Monday, August 31, 2015

Choicest VGM - VGM #195 - Wing Commander: Privateer - New Constantinople

Soundtrack composed by: Laura Barratt, Marc Schaefgen and Nenad Vugrinec

The following track plays at one of the unique locations in Wing Commander: Privateer, a large space station called New Constantinople. Apparently you've got to do some missions that involve transporting contraband there. You can sell just about anything at the station but the only thing it really produces is art (which apparently sells well at Pleasure Planets). Consequently, it's probably no surprise that New Constantinople serves as the capital of the Gemini Sector and is the hub for all political and cultural events.

The music is graceful and beautiful with the harp used extensively. I also think there's a bit of oboe in there too (although it's hard to tell with MIDI instruments sometimes ;)).

Thanks to C75 and WCNEWS for providing these memorable tracks.

Sunday, August 30, 2015

Spotlight Sunday - Week 36 - 2015

Spotlight Sunday is a way for Choicest Games to feature PC games that are scheduled for release on the following week - games that we consider worthwhile checking out.

This week (31st August to the 6th September 2015), unlike last week where there was only game that caught my interest, there's four for this coming week with a good mixture of indies and AAA titles:

NOBUNAGA'S AMBITION: Sphere of Influence

  • Release Date: 01/09/2015
  • Availability: Steam - Not available for pre-order
This is actually a series that's been around for quite some time and Koei is a Japanese game developer that has lots of experience when it comes to strategy games. In fact, this is the fourteenth NOBUNAGA'S AMBITION game and they've been developing games since the late 1970s. Sadly, my experience with Koei games has been rather brief, the only games I've really played being Genghis Khan II and one of the Uncharted Waters games but both of my experiences were good ones, so I'm always keen to see what they're releasing next. One reason why I haven't played many of their games is that the games don't tend to be translated into English but in the case of this next release, it apparently will! Set during the Warring States or Sengoku period in Japan, your job as one of the warlords is to unite Japan as one nation.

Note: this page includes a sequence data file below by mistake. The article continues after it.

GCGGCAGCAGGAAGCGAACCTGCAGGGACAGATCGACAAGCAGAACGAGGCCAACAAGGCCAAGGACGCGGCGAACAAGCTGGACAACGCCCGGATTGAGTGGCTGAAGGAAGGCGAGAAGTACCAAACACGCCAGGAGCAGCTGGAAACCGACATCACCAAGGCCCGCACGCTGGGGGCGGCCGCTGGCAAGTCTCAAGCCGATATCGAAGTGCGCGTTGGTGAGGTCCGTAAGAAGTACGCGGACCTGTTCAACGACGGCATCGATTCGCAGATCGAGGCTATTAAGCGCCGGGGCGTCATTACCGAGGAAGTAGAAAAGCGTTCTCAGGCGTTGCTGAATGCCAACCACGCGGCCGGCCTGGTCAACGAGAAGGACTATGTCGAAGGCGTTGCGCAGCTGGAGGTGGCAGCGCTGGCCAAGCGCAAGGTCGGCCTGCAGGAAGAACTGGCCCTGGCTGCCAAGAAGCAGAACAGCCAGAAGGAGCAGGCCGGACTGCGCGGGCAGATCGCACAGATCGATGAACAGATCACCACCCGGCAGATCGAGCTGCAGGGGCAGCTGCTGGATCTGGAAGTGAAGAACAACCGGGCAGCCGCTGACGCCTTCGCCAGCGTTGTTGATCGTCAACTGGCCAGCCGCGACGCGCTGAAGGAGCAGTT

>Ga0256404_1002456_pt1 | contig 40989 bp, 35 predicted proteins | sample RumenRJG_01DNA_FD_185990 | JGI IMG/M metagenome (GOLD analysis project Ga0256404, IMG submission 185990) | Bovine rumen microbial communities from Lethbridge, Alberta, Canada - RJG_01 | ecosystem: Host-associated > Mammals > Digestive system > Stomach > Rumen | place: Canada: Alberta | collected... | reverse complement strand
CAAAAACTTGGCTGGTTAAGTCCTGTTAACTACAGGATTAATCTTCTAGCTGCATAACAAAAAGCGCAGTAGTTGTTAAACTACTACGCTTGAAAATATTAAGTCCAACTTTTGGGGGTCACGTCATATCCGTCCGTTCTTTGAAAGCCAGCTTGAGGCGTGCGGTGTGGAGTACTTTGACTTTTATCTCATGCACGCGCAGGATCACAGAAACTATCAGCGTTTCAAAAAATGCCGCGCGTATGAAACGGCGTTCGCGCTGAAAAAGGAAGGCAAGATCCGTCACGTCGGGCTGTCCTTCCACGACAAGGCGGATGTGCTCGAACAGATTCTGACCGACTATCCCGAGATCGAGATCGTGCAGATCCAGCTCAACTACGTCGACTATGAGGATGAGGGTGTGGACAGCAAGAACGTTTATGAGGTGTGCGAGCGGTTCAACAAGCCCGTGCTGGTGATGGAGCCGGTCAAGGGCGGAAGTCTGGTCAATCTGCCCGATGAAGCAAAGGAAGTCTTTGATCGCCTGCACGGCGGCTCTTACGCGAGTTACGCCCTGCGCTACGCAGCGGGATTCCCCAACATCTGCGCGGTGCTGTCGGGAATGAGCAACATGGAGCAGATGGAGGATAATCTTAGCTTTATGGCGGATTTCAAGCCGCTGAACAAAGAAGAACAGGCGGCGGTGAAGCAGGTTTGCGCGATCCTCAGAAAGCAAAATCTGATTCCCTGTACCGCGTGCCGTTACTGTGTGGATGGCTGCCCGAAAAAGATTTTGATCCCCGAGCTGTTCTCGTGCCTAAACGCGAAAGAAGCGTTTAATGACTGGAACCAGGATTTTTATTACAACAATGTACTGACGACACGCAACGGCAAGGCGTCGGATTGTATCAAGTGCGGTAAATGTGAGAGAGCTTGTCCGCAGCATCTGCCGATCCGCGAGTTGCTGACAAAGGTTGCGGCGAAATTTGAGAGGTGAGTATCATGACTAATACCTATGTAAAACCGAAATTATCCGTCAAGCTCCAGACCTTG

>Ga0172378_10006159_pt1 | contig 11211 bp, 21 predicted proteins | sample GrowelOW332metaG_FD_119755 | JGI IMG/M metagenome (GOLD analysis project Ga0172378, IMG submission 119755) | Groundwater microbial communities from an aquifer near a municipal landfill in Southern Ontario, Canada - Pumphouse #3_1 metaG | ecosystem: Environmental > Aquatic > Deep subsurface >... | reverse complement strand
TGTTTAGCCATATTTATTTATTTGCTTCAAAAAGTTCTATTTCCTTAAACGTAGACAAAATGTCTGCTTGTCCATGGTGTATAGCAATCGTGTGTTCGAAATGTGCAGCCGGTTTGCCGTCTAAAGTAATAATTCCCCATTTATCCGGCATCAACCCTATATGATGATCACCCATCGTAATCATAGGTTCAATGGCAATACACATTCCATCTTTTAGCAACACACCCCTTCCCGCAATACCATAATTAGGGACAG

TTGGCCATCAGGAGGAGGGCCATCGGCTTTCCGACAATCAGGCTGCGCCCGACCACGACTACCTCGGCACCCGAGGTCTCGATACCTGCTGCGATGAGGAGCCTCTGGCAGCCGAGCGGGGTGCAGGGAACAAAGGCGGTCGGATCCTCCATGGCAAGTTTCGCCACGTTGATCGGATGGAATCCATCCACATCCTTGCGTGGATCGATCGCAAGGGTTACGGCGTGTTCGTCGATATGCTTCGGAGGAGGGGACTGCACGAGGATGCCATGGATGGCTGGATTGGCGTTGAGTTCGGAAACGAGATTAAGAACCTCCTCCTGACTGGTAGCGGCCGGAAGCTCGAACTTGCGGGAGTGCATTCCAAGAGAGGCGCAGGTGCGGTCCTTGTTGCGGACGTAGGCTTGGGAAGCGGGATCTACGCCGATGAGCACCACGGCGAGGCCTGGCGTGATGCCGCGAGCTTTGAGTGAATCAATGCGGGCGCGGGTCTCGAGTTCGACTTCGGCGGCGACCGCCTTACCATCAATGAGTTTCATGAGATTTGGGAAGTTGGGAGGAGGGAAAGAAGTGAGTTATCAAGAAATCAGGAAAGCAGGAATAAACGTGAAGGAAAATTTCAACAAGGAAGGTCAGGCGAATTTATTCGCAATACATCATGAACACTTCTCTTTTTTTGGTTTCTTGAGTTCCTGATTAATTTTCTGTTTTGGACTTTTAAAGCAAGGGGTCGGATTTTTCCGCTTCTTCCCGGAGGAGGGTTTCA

Sphere of Influence screenshot

Renowned Explorers: International Society

  • Release Date: 02/09/2015
  • Availability: Steam - Not available for pre-order, GOG - Not available for pre-order
Wasn't there already another game about the great age of exploration released recently? Seems to be a popular topic! Anyway, this game is apparently a "strategy adventure game" and your job is to assemble a team that can use "beauty, brains or brawn" in order to resolve encounters and ultimately secure treasure in an alternate 19th century. Sounds like it could be fun.

Renowned Explorers: International Society screenshot

Act of Aggression

As mentioned in an earlier post, Steam is still the way to go if you want the cheapest price on Act of Aggression. The game is made by RTS veterans, Eugen Systems who were responsible for such games as Wargame: Airland Battle and Act of War: Direct Action. Act of Aggression promises to transport you back to the good ol' days of RTS games and is meant to be a tribute to Command & Conquer: Generals. I was a big fan of C&C: Generals and it even made #47 on the Choicest Games Top 100, so any game that claims to be targeted at that demographic is a winner in my books.

Act of Aggression screenshot

Company of Heroes 2 - The British Forces

  • Release Date: 03/09/2015
  • Availability: Steam - $10.39 USD
I still haven't fully experienced Company of Heroes 2, only playing a couple of multiplayer matches and only managing to get to the third level of the single player campaign, but I'm somehow excited by the prospect of playing as British troops in this upcoming stand-alone multiplayer expansion. Apparently according to some chart on the Steam store page, the British Forces suit a more defensive play style, tend to have average size armies, tend to neither be specialised or a jack-of-all-trades and tend to have a mid-late game advantage - so definitely not a side to pick if you like to rush!

Company of Heroes 2 - The British Forces screenshot